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Political Economy and Urban Poverty in the Developing Countries: Lessons Learned from Sudan and Malaysia

Author(s): Yasin Abdalla Eltayeb Elhadary | Narimah Samat

Journal: Journal of Geography and Geology
ISSN 1916-9779

Volume: 4;
Issue: 1;
Date: 2012;
Original page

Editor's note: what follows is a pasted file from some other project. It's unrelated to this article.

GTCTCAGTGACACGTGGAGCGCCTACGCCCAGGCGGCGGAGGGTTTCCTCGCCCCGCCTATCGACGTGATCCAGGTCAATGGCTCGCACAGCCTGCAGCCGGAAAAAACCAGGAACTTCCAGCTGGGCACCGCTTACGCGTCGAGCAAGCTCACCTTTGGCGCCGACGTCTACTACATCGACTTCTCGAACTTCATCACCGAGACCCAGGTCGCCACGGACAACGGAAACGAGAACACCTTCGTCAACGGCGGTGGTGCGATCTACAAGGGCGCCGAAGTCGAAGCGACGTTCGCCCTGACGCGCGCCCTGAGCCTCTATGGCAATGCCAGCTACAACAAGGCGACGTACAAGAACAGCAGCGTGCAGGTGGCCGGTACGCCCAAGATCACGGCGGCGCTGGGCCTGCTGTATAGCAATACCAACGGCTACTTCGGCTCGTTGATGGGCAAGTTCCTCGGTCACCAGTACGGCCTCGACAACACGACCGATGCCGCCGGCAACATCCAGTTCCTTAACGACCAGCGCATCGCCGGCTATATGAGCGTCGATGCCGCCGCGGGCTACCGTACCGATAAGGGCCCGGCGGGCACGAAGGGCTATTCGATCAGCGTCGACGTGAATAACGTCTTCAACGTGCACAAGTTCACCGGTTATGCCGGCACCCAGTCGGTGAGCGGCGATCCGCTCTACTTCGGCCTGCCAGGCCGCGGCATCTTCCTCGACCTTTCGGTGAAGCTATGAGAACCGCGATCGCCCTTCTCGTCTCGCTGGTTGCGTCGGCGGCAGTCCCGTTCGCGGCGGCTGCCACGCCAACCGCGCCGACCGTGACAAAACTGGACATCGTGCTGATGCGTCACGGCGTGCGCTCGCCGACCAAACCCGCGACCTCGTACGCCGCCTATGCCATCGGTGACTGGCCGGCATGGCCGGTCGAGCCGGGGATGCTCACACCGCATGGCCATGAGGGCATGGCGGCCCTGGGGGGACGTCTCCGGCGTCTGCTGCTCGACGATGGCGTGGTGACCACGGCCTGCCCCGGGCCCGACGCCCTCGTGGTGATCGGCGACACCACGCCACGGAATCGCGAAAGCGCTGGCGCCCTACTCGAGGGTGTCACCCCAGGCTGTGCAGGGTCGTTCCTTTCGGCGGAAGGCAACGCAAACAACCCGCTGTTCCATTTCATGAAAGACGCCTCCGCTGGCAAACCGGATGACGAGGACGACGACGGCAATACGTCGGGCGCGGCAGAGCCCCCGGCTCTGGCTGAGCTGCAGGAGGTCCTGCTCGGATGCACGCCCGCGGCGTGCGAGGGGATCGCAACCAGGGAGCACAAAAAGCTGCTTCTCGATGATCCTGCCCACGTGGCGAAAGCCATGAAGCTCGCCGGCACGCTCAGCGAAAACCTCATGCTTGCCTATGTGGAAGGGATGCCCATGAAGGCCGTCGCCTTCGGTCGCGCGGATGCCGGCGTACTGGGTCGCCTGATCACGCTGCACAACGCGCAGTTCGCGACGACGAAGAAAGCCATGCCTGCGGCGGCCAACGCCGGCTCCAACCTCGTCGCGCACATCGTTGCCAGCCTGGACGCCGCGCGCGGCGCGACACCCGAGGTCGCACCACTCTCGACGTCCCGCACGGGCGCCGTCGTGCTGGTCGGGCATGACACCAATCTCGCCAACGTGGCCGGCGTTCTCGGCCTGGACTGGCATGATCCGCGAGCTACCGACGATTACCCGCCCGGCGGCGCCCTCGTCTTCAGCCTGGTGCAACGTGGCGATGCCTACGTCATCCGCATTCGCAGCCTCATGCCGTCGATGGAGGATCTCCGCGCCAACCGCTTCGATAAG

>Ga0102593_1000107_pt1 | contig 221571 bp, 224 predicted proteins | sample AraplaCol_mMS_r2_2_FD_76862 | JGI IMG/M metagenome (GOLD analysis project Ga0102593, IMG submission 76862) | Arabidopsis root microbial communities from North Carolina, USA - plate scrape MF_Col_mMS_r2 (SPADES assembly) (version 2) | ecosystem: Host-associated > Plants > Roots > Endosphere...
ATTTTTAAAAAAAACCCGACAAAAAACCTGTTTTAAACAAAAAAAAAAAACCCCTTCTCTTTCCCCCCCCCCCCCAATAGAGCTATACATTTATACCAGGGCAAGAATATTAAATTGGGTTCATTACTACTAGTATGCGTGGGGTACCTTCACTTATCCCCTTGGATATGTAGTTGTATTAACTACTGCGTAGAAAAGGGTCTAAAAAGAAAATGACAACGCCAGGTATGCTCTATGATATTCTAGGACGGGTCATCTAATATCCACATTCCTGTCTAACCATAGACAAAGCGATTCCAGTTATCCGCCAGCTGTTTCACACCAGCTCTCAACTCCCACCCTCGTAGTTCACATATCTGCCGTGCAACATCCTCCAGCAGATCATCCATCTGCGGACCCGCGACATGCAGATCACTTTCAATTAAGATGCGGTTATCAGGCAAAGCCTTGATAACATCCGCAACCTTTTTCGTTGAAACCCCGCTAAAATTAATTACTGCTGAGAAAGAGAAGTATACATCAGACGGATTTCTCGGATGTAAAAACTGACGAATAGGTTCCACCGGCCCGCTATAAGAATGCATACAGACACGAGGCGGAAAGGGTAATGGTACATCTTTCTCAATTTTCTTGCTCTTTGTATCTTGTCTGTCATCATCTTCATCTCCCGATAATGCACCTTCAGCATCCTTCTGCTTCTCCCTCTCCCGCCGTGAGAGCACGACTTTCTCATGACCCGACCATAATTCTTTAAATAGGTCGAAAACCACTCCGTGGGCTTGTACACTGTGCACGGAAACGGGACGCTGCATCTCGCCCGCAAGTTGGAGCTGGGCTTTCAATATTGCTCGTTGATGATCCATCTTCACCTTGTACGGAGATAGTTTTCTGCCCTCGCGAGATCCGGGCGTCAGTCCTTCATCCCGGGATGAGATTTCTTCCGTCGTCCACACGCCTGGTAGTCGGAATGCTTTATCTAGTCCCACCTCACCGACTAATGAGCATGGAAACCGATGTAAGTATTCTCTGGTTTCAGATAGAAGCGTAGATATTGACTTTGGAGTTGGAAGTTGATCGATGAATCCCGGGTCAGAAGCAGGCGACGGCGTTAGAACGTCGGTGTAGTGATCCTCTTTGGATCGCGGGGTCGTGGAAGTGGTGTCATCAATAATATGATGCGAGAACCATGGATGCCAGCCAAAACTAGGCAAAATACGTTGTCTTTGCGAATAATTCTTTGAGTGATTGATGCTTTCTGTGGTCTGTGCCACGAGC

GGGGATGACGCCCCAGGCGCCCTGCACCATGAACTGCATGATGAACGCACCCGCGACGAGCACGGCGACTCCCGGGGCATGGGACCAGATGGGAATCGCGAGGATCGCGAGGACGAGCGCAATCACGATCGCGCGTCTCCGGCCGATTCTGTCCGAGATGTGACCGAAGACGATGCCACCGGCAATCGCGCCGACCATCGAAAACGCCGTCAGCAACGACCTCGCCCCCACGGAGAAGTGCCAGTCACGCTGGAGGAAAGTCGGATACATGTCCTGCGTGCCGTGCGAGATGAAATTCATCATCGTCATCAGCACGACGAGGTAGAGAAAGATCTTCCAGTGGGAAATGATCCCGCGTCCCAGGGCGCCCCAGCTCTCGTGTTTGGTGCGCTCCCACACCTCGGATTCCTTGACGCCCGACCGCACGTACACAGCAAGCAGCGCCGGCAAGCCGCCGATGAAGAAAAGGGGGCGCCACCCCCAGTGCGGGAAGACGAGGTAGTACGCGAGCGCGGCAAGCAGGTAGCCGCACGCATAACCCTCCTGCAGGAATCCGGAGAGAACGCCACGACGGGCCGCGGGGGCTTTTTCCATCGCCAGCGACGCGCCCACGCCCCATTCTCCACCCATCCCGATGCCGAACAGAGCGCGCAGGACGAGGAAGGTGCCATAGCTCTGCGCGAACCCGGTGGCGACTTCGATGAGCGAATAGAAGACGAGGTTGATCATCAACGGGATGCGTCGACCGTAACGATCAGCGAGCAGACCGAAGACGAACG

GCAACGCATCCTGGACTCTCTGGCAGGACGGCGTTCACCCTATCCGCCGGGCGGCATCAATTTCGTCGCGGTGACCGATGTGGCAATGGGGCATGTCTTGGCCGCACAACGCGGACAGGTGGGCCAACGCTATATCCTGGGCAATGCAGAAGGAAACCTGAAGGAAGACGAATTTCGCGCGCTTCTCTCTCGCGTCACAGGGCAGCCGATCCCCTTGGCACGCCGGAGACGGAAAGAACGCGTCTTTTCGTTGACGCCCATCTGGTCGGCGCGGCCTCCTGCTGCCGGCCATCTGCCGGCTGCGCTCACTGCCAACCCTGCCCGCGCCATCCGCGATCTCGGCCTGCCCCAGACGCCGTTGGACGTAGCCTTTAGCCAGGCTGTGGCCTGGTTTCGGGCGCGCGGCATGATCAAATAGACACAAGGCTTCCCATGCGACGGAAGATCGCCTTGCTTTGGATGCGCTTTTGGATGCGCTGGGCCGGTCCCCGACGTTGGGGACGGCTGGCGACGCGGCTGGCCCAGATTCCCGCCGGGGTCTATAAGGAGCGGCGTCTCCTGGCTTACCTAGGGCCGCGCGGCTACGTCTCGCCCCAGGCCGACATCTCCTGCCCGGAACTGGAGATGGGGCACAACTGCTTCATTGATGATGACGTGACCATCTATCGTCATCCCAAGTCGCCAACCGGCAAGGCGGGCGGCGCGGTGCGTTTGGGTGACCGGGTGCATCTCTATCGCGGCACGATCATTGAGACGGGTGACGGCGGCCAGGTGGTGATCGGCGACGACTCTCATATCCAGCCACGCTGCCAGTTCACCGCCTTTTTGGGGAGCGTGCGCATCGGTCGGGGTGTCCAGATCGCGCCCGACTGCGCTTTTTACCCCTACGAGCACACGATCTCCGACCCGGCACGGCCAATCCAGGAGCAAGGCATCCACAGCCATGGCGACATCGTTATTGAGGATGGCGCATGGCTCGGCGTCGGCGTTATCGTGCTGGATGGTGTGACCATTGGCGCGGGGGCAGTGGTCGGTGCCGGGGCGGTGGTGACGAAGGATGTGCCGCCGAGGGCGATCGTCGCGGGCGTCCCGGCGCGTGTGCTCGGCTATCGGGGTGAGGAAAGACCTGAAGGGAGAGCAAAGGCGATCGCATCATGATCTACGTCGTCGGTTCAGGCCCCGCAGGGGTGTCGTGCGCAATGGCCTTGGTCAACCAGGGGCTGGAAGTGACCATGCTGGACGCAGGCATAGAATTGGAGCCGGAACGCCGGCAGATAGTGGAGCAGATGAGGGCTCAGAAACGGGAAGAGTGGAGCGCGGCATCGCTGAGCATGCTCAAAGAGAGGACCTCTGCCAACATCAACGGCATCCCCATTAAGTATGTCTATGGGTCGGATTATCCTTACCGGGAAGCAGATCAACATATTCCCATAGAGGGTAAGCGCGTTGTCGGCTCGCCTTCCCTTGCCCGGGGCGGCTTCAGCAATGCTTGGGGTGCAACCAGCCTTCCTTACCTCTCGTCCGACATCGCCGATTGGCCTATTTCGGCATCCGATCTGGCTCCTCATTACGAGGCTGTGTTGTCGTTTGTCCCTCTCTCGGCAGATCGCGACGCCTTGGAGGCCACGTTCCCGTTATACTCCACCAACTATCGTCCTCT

The number of people living in towns has increased very rapidly particularly in the developing countries due to massive rural urban migration as well as natural population growth. Significant increase of urban population in a short span of time has created various problems including inequality in provision of social services, decline in farming activities, and increase number of urban poor. In countries like Sudan and Malaysia, rapid urbanization and high cost of living has pushed urban dwellers particularly the vulnerable group into deep poverty. Despite this fact, less attention is paid to the urban poor and most of international and national aid agencies are focusing on rural poverty. This paper, therefore, aims to contribute to the discussion of the issue of urban poverty in the developing countries, taking Sudan and Malaysia as examples. The objective is to highlight the current situation of urban poverty with particular emphasis on its pattern, causes, and the policies adopted by both countries to eradicate poverty. The use of the political economy approach has come out with the suggestion that urban poor in developing countries has been impoverished by ineffective economic policies developed abroad as well as at national level. Despite the effort made to eradicate poverty, there is an urgent need to address issues like food insecurity, socio-economic inequality and regional disparities.
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